I was not in the audience at the TCG conference in 1996 when America’s greatest playwright, August Wilson, walked to a podium on the McCarter Theatre Center stage in Princeton, N.J., and delivered the stirring, paradigm-shifting keynote speech “The Ground on Which I Stand.” But I felt its seismic ripples in Los Angeles, where I ran the actors’ trade paper Back Stage West, and I avidly followed the speech’s dramatic aftermath, particularly Wilson’s subsequent Town Hall debate with critic/director Robert Brustein, via the pages not only of this magazine but also in The New York Times, which put the Wilson/Brustein smackdown on its front page.
Perhaps in part because I worked for a performers’ trade, like many at the time I fixated on the most notorious and arguable of Wilson’s many points: his staunch opposition to “colorblind” casting, specifically the practice of casting African-American actors in traditionally white roles in canonical classics. Wilson saw this as being beneath the dignity of black performers, who had their own growing canon of plays by black writers to act in, ideally at black-run theatres where black talent was employed and black culture promulgated and preserved commensurate with its demonstrable quality, significance, and ambitions.
That last bit was more central—the notion that there should be more black-run theatres doing more plays by black authors, employing more talented people of color—than was the bit deploring so-called “colorblind” casting. I don’t think I’ve ever met an actor of color who subscribes to the letter of Wilson’s proscription, and not just for the practical reason of not foreclosing work opportunities but also because many actors of color fully and justly embrace the right to interpret European and American classics as the universal works they’re purported to be. It’s the lack of a reciprocity in that consideration that justly rankled Wilson, and should still give us pause: Do we think of and treat plays by authors of color as similarly universal, or are they considered merely “typical” of a certain cultural expression?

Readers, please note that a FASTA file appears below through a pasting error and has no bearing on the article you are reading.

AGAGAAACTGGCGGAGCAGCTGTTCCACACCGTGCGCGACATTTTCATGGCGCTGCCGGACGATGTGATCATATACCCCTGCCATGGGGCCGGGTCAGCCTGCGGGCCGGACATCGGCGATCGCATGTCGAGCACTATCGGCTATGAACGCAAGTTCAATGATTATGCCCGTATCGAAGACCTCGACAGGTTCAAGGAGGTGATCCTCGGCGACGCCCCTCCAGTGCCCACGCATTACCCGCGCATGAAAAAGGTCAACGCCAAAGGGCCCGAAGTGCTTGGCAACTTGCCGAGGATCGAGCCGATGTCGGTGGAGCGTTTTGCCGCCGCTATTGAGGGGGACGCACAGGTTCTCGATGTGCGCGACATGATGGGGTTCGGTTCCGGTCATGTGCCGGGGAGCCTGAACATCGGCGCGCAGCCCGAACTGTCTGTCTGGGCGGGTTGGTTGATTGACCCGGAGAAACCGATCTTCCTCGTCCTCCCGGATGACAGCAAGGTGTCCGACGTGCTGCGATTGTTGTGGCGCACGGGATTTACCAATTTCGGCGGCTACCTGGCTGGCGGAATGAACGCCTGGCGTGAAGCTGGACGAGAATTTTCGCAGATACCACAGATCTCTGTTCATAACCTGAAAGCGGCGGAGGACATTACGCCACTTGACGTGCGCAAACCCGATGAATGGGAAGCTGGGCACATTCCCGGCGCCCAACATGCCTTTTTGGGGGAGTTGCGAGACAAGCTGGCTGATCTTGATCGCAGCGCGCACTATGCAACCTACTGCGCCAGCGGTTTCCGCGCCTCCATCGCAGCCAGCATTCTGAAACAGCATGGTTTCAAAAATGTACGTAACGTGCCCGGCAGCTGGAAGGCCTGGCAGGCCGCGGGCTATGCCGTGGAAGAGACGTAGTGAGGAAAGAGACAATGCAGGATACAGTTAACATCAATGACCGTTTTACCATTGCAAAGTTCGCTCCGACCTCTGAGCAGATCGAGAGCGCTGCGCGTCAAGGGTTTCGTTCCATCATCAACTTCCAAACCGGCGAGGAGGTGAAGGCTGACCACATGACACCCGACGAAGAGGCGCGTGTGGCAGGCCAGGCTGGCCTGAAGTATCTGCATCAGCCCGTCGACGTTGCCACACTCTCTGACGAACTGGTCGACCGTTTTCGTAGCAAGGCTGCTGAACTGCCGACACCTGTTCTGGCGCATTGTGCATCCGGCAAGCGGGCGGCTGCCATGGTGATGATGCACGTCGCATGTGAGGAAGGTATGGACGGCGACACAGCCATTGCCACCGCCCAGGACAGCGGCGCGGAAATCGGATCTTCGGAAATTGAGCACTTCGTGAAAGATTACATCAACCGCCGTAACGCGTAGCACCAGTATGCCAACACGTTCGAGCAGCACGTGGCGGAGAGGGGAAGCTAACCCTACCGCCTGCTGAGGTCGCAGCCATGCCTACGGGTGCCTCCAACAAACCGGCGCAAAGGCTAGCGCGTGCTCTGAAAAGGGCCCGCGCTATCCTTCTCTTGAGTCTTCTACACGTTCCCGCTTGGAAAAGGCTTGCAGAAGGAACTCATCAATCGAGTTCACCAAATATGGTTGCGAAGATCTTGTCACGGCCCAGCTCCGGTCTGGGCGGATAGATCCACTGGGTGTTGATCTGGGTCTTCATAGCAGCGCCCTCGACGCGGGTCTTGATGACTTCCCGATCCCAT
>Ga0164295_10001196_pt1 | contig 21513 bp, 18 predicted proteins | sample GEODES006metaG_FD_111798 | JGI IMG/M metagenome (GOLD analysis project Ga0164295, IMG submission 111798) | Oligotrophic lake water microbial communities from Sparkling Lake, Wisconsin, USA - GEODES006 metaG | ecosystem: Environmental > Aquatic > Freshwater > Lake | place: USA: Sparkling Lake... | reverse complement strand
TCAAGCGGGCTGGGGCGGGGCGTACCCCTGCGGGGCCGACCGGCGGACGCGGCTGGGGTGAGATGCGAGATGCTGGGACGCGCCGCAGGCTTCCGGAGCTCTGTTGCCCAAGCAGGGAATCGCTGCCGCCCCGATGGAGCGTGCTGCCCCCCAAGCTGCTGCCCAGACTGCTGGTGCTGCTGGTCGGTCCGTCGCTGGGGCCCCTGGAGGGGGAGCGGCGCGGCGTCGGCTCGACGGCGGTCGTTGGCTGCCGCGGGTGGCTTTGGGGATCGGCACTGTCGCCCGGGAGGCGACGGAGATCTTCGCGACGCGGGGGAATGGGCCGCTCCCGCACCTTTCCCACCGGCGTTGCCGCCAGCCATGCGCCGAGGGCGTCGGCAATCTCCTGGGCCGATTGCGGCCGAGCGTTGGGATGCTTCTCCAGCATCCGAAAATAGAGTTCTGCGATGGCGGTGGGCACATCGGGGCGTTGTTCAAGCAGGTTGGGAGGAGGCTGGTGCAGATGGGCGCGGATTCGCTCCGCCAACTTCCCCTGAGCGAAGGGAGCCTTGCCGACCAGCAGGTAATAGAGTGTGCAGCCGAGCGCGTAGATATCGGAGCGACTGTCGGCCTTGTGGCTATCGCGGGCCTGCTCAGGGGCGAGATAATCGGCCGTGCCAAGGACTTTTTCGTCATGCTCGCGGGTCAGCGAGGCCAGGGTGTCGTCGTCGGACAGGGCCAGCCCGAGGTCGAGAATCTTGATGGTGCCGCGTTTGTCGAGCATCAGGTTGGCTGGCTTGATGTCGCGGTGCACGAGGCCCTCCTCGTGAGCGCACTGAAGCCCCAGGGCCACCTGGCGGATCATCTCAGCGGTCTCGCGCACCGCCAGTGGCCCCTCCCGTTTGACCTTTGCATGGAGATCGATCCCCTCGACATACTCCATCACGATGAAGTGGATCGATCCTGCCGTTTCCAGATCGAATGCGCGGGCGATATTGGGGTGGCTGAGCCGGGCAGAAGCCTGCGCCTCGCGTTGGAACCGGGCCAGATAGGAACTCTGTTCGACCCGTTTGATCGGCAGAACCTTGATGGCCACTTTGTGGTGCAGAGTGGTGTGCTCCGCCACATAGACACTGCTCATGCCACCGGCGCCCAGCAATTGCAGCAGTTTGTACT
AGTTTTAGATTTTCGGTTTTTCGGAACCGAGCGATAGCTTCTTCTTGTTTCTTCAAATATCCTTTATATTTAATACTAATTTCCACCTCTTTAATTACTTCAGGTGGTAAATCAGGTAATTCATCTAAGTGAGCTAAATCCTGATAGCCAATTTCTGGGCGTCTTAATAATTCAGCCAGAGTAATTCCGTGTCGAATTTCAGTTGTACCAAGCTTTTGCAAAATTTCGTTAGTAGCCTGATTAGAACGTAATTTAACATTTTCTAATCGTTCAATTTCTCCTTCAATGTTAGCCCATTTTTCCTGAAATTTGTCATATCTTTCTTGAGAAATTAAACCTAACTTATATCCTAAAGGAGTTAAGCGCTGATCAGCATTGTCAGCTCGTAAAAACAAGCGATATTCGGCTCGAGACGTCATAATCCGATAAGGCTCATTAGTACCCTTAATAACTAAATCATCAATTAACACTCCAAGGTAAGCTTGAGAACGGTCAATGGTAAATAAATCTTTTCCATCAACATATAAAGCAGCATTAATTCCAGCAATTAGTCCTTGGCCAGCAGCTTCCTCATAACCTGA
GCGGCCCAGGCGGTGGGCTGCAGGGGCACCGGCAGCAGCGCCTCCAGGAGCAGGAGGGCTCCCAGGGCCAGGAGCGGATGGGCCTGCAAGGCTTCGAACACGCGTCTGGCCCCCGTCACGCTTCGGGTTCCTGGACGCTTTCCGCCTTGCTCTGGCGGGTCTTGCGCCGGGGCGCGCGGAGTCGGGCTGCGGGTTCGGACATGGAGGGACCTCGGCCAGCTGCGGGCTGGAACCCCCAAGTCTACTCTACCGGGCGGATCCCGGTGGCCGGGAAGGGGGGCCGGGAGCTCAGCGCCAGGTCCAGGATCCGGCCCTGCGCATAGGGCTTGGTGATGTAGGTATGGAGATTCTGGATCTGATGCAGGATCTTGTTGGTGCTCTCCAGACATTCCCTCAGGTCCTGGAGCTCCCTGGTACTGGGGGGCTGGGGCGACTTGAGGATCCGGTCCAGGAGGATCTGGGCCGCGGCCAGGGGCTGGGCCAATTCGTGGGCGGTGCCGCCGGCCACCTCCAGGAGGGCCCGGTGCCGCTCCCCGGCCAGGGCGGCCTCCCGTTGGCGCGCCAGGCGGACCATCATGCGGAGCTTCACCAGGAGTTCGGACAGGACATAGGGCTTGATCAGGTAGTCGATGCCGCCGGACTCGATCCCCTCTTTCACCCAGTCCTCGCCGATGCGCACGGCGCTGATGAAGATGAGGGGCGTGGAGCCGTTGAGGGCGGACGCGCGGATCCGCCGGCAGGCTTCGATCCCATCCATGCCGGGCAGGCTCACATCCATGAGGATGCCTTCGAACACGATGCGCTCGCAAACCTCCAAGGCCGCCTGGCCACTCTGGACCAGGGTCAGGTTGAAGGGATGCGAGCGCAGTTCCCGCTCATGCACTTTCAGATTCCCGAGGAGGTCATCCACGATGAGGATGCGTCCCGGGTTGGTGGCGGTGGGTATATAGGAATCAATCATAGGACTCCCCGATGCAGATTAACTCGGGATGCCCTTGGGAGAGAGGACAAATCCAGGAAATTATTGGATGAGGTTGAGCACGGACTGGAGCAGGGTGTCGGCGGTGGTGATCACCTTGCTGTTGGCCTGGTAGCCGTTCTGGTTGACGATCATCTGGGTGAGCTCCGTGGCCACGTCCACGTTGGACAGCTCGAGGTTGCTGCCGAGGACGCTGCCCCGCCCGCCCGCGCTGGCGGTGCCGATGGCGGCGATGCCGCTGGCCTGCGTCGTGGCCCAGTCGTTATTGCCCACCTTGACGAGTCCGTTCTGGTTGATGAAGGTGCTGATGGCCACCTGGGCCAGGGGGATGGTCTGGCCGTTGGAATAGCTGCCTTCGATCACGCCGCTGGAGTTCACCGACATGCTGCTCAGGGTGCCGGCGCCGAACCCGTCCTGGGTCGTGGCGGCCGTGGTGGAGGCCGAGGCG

That’s leaving aside a more common critique of “colorblindness”: that if you’re going to cast a traditionally white work multiculturally, it must be done with full intention and recognition of the intertextual implications brought to bear by the performers’ races. In other words, casting, like life, isn’t colorblind at all but demands instead that we be color-conscious.
If nothing else, that would describe Wilson’s speech: proudly and defiantly color-conscious, insisting that the American theatre not sweep the unique experiences, insights, and art practice of a distinct and distinguished culture into a generalizing “post-racial” rainbow but instead step up to fund and support that culture on its own terms. It’s a thesis that still challenges our present-day status quo, in which there are more prominent playwrights of color than 20 years ago but there remain persistent disparities in funding between theatres of color and large, predominantly white institutions.
In short, the continuing resonance of the issues Wilson raised in “The Ground on Which I Stand” is one reason we’re reprinting it in this issue, along with a report on the speech’s origins and legacy, as well as responses/reflections by several artists and leaders, and an interview with Wilson’s widow, Constanza Romero, along with much more original content. Another is that it is a tough, tender, tendentious, ultimately hopeful speech by a great writer, and as such bears rereading. While Wilson took care to stake out the ground on which he and his culture stood and fought, his speech was equally explicit about where we all come in: A phrase he used more often than the title’s “the ground on which I stand” was “the ground together.”